Oral Presentation COSA-IPOS Joint Scientific Meeting 2012

The impact of an online spaced education module on specialist palliative care nurses’ pain assessment capabilities (#21)

Jane Phillips 1 , Lawrence Lam 2 3 , Nicole Heneka 1 , Tim Shaw 4
  1. The Cunningham Centre for Palliative Care, Sydney, NSW, Australia
  2. University of Technology, Sydney, NSW, Australia
  3. University of Notre Dame, Sydney, NSW, Australia
  4. The University of Sydney, Sydney, NSW, Australia

People referred to the specialist palliative care setting almost universally experience pain. Effective pain management is a complex process founded on robust assessment, intervention and reassessment. Failure to adherence to this process impacts adversely on care outcomes and patients’ experiences.
Nurses’ pain assessment capabilities are one of many factors that contribute to sub-optimal pain management. Translating existing evidence into practice requires consideration of a range of targeted strategies, including educational interventions.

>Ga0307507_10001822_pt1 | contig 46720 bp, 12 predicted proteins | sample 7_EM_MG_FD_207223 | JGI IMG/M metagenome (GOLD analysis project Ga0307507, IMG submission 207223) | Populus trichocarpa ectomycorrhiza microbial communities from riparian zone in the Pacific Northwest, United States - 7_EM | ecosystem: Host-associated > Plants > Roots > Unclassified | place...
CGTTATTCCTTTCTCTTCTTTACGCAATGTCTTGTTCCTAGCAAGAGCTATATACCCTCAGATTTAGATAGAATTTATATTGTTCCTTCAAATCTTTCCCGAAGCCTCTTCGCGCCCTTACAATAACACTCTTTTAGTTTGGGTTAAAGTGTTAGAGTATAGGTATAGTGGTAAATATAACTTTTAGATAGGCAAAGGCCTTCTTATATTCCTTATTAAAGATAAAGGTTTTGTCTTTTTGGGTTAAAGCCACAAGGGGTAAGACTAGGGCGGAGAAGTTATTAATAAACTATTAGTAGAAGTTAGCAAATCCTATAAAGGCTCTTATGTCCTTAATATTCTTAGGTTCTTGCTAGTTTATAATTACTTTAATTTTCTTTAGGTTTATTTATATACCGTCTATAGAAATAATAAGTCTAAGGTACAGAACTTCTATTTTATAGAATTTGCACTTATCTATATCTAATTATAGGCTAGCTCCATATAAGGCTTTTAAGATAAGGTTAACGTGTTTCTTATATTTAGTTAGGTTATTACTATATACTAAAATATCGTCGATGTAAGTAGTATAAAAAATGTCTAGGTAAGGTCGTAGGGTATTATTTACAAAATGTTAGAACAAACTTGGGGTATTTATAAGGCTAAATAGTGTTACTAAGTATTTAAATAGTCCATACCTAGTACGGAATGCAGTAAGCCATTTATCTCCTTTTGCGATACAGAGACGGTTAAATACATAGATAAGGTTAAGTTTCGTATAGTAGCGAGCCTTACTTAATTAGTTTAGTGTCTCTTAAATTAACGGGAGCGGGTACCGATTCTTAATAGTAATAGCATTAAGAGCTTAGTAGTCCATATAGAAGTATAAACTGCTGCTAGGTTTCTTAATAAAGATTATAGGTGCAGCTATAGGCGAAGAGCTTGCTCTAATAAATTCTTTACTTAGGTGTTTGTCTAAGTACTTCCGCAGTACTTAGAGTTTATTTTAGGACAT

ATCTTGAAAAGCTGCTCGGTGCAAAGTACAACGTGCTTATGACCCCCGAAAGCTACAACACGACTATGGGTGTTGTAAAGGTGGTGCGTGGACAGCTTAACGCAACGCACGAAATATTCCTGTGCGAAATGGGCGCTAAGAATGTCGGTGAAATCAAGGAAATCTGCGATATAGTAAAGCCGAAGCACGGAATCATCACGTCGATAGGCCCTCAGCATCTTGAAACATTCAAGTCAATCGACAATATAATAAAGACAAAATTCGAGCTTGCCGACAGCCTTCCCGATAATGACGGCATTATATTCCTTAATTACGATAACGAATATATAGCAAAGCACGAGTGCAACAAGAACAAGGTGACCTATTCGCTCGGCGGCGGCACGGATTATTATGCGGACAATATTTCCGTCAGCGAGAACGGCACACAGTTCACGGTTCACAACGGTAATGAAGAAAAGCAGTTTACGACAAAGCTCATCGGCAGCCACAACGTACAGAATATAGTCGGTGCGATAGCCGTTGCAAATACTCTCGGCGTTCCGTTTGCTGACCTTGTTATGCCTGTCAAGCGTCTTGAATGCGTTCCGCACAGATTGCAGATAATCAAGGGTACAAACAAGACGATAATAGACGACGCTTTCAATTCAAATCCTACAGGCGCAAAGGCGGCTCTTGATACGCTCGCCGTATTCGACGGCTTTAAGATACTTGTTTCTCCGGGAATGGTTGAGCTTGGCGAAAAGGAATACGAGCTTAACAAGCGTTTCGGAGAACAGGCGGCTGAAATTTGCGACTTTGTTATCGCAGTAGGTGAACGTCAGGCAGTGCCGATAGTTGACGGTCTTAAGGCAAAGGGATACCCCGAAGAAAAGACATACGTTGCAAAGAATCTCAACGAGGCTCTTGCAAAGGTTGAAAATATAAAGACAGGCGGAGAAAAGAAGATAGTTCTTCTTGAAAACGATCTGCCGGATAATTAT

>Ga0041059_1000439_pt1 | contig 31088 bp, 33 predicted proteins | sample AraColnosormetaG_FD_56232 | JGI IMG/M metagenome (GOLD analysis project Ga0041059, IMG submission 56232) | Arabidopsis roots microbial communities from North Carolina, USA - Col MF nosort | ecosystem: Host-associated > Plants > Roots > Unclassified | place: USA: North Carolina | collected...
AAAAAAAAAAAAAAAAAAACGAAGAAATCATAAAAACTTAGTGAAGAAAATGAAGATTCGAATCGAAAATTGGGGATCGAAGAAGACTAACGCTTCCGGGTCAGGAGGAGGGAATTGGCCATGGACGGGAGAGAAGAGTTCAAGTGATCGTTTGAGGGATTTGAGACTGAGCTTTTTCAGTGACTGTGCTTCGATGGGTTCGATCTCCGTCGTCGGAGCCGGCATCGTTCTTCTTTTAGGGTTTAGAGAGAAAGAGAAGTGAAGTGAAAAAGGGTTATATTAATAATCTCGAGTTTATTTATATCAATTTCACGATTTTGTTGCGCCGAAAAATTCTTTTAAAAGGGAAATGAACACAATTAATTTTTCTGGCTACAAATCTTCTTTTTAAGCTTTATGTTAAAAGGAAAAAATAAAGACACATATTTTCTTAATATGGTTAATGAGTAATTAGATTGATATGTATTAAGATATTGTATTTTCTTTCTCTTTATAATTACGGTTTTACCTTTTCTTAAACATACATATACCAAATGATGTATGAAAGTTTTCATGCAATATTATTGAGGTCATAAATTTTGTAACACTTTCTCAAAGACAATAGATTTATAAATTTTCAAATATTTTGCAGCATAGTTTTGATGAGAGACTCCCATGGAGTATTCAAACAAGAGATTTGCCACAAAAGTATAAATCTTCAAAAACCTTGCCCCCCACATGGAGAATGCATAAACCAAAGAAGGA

Spaced Education is a novel form of on-line learning that has been demonstrated to change entrenched clinical practice. The methodology involves participants answering a number of online case based scenarios that are reinforced over time.
To determine if a tailored Spaced Education pain assessment learning module can increase specialist palliative care nurses’ pain assessment capabilities.
A pre-post test quasi-experimental study: with data collected at: baseline (T1), immediately post intervention (T2), eight (T3) and sixteen weeks (T4) post intervention. Data collection consisted of: a participant survey to assess changes in pain assessment knowledge and attitudes; and a retrospective chart audit to measure pain assessment and reassessment documentation practices.
Participants (N=33) were primarily registered nurses (88%). Pain assessment documentation increased from T1-T2 (X 2.48 to 4.20 per admission), with the majority of notations made by Spaced Education participants at all time points post: T2 (81%); T3 (87%) and T4 (72%).
Participants were more confident post intervention: documenting their pain assessment findings (X 7.52 to 8.17); and undertaking a comprehensive pain assessment (x 7.27 vs. 8.24).
The trends noted in this pilot study suggests that Spaced Education is a potentially effective format for delivering specialised clinical content that may translate into practice change. Further research is required to confirm these observations.